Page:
Dam Busting, Ancient Archaeologists and Iron Age Fort Raids
Researchers re-create the experiments carried out by Barnes Wallis on the bouncing bomb; we discuss the Texan pre-Clovis finds; the Nichoria bone earns its place at multiple points in history and we explore the massacre at Fin Cop hill fort. Plus, in Backyard Archaeology: how to go about doing a bit of zooarchaeology!
In this episode
01:41 - Reconstructing Barnes Wallis' experiments on the bouncing bomb
Reconstructing Barnes Wallis' experiments on the bouncing bomb
with Dr Hugh Hunt, University of Cambridge
Dr Hugh Hunt tells us about his work in solving the same problems that Barnes Wallis faced when he designed the famous weapon used by the dam busters.
09:41 - Pre-Clovis Site in Texas
Pre-Clovis Site in Texas
DUNCAN - Well, there's been a discovery in Central Texas that's stirring-up the debate on the first peopling of the Americas. Thousands of stone artefacts have been unearthed in a creek valley northwest of Austin, including more than 50 tools which potentially pre-date the technology used by the Clovis people. The contents of this site could finally put an end to the 'Clovis first' model.
DIANA - What do you mean by 'Clovis first' model?
DUNCAN - It has long been argued that the first people in the Americas arrived from Asia via the Bering Strait during the last Ice Age, sometime around 13,000 years ago. These hunter-gatherers produced a very distinctive stone tool technology, including characteristic fluted projectile points that were first discovered at a site near the town of Clovis in New Mexico in 1929, hence the name: 'Clovis culture'. Whether or not this distinctive style of technology came with them from Asia, we don't know, but it quickly spread throughout much of North America by the end of Pleistocene, around 12,000 years ago.
DIANA - So this recently-discovered site in Texas pre-dates the Clovis culture? What did they actually find?
DUNCAN - The team of archaeologists and other scientists, led by Dr. Michael Waters, director of the Centre for the Study of the First Americans at Texas A&M University, recently published their findings in Science. The site at Buttermilk Creek consists of a large assemblage of projectile points, blades, chisels, choppers and an abundance of flakes made out of locally-sourced chert, which were found in a layer of thick clay sediments immediately below a layer of Clovis material. These newly-discovered tools are sufficiently different from typical Clovis material to be a distinctive technology in their own right.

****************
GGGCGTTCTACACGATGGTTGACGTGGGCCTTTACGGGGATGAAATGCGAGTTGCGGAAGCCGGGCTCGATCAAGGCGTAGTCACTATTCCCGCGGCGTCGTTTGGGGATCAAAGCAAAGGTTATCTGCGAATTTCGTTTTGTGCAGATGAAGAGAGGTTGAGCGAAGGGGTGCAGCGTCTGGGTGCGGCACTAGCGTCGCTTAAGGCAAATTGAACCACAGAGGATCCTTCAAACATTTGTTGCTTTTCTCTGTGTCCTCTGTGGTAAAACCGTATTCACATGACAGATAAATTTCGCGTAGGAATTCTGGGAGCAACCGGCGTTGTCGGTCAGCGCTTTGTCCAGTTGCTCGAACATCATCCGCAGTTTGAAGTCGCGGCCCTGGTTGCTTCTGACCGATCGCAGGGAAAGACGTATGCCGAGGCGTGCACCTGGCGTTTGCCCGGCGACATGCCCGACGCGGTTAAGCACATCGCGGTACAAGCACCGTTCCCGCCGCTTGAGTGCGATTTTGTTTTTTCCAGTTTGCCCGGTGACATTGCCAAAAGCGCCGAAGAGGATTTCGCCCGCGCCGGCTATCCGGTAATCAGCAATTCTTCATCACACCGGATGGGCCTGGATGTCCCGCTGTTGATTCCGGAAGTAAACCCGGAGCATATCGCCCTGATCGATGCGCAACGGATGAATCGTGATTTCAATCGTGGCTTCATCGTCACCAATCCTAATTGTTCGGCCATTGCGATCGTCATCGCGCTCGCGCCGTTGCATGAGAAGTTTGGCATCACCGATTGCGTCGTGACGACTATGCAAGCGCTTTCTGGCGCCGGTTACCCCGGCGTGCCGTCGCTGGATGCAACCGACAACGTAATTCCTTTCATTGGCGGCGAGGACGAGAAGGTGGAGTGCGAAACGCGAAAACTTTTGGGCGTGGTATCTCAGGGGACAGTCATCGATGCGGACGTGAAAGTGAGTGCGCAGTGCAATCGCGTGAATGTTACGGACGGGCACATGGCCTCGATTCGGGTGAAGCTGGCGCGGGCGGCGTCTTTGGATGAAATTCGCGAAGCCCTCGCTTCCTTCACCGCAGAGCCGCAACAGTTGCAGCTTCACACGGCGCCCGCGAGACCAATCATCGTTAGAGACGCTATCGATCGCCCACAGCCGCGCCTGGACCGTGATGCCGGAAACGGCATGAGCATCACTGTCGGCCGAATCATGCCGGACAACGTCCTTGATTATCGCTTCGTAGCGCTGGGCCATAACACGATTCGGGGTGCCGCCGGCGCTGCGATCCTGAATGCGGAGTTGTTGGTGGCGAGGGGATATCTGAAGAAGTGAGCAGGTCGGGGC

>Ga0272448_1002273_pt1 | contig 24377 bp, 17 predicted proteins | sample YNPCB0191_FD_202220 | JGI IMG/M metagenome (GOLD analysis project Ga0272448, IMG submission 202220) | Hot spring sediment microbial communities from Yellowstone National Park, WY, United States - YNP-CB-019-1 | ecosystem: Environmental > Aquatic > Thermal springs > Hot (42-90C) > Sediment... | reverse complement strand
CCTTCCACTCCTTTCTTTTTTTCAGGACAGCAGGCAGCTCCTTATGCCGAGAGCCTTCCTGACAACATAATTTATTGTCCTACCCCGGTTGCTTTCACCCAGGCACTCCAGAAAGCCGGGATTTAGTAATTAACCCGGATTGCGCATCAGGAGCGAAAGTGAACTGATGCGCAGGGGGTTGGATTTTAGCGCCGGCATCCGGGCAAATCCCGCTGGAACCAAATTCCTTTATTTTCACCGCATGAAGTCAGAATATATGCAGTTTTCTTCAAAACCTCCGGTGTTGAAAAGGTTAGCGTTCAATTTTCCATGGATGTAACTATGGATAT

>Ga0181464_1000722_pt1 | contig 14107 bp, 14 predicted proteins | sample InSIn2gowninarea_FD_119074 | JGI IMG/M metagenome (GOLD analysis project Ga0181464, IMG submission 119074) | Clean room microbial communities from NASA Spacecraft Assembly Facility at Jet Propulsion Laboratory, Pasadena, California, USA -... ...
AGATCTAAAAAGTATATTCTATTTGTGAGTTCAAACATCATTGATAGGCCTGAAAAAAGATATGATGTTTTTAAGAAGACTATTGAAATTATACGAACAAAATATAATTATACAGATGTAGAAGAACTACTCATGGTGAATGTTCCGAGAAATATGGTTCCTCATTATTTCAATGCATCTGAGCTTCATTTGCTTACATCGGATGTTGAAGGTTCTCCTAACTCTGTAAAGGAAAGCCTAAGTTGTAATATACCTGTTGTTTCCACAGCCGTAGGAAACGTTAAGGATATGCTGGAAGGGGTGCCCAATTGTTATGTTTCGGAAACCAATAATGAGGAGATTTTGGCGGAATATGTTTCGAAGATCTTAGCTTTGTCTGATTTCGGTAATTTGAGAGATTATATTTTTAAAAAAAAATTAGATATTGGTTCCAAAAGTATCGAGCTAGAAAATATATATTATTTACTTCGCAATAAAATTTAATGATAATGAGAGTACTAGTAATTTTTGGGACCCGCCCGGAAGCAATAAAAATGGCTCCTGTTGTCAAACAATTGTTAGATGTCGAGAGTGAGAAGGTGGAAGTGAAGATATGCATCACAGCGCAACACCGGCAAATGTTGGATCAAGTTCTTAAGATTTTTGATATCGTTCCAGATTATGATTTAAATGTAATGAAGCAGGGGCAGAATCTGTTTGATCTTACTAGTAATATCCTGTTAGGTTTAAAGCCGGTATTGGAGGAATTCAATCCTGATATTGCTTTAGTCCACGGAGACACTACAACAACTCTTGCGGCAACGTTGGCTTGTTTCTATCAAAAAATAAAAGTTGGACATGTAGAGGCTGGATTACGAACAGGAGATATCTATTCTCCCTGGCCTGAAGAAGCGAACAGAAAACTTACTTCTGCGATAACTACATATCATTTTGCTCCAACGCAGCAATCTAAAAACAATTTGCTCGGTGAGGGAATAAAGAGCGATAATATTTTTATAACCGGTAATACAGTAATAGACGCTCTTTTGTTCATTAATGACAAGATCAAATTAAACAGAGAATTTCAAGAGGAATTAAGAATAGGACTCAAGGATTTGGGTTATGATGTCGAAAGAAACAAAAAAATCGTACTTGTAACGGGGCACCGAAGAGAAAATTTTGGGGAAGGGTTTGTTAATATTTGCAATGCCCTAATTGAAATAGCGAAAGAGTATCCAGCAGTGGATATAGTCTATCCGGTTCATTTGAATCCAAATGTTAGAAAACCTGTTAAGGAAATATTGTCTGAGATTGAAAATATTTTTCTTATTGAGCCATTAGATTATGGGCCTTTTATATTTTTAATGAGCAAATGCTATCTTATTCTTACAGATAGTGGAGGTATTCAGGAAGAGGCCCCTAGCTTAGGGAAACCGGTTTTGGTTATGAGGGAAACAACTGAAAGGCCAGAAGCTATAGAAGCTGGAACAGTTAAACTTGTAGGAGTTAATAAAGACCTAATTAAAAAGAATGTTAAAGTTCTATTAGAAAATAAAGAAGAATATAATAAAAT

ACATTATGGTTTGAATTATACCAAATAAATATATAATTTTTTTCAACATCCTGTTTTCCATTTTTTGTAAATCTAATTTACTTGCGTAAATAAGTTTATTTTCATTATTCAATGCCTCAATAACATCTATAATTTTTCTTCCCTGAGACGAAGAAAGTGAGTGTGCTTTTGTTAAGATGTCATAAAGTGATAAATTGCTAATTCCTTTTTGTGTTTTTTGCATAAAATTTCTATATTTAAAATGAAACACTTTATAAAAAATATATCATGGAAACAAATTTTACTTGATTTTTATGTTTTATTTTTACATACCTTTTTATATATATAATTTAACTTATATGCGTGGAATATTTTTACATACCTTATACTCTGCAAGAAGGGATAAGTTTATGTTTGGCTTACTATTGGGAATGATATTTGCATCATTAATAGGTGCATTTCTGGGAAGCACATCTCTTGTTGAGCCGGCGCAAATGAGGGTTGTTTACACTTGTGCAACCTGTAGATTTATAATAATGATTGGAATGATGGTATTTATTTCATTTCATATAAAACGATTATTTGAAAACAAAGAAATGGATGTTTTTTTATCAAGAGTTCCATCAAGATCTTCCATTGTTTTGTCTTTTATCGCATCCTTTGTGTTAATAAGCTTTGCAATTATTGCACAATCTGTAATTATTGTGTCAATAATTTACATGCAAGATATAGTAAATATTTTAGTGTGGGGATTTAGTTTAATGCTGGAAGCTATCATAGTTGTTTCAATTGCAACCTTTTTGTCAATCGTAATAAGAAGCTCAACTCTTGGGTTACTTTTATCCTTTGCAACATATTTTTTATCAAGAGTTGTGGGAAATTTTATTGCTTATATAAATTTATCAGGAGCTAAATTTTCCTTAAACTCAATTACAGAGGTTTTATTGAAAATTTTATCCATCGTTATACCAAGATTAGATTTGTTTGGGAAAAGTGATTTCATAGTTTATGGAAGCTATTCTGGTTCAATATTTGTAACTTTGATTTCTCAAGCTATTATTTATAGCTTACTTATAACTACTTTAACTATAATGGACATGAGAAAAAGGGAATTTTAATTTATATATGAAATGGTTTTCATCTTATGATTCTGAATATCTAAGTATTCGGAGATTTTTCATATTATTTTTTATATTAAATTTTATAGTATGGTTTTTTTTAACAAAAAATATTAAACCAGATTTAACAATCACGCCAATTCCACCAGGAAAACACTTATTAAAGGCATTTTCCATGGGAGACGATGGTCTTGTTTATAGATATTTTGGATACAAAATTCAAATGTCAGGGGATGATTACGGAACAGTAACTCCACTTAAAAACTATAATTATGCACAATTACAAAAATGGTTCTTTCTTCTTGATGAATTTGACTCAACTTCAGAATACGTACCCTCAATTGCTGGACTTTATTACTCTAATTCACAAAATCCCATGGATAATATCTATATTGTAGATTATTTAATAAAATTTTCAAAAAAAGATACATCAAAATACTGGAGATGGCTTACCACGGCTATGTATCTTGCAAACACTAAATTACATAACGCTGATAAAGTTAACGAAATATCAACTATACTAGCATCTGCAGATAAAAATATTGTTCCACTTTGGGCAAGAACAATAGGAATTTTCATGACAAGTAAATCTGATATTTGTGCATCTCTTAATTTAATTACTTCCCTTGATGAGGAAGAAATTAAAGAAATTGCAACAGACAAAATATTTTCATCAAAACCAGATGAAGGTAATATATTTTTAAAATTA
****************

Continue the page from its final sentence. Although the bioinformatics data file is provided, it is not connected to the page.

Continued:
DIANA - But how were they able to date the site? Apart from the obvious stratigraphy you mentioned, was it just by looking at the differences in stone tool technology or were they using other methods?
DUNCAN - Good point and, yes, stratigraphy in floodplain deposits like this one can be unreliable. In fact, anthropology professor Tom Dillehay from Vanderbilt University and Professor Gary Haynes from the University of Nevada both suggested that the artefacts could have migrated through the layers of clay to create the potentially false impression of a pre-Clovis layer. So, Dr Water's team used a technique called optically stimulated luminescence (OSL), to assign a date to the tools of 15,500 years ago.
DIANA - Going back to my Undergraduate days, I seem to remember there were quite a few contentious sites in the Americas that pre-dated the arrival of the Clovis people. What's so special about this site?
DUNCAN - You're right, this isn't exactly new. In recent decades, archaeologists have been finding more and more evidence for pre-Clovis people in the Americas, and specialists have been questioning the routes these early migrants took across the continent or ocean. What is interesting is the idea that these earlier tools may be ancestral to the Clovis material, since they appeared 2500 years earlier. And they could settle the debate on whether or not the distinctive Clovis technology was an Asian import or actually developed in the Americas.
12:47 - The Nichoria Bone
The Nichoria Bone
DIANA - This next news story talks about the famous 'Nichoria Bone', a large fossil of an extinct mega mammal, likely a woolly rhinoceros, that roamed southern Greece around one million years ago. It's significant because the bone wasn't found by a modern team of palaeontologists or fossil hunters, but excavated by ancient Greeks two and a half thousand years ago.
DUNCAN - Wow! I didn't know there were fossil hunters living in ancient Greece. What were they doing with it?
DIANA - Adrienne Mayor, a researcher at Stanford University and author of the book, 'The First Fossil Hunters', argues that the bone was deliberately collected and stored on the ancient acropolis at Nichoria. The area nearby was known in antiquity as the so-called 'Battleground of the Giants', the basis of myths surrounding the 'Titanomachy', and is a rich source of fossils from the Pleistocene era.
DUNCAN - But what did they think the bone represented? I know the ancient Greeks were keen observers of natural history, but I'm fairly sure they didn't think it was the remains of a woolly rhinoceros ...
DIANA - This bone was clearly a very significant artefact to the ancient Greeks who first discovered it, and Mayor argues that this and other fossilised remains may have been the originators of some of the early stories about Titans and other giant beasts in Classical Mythology.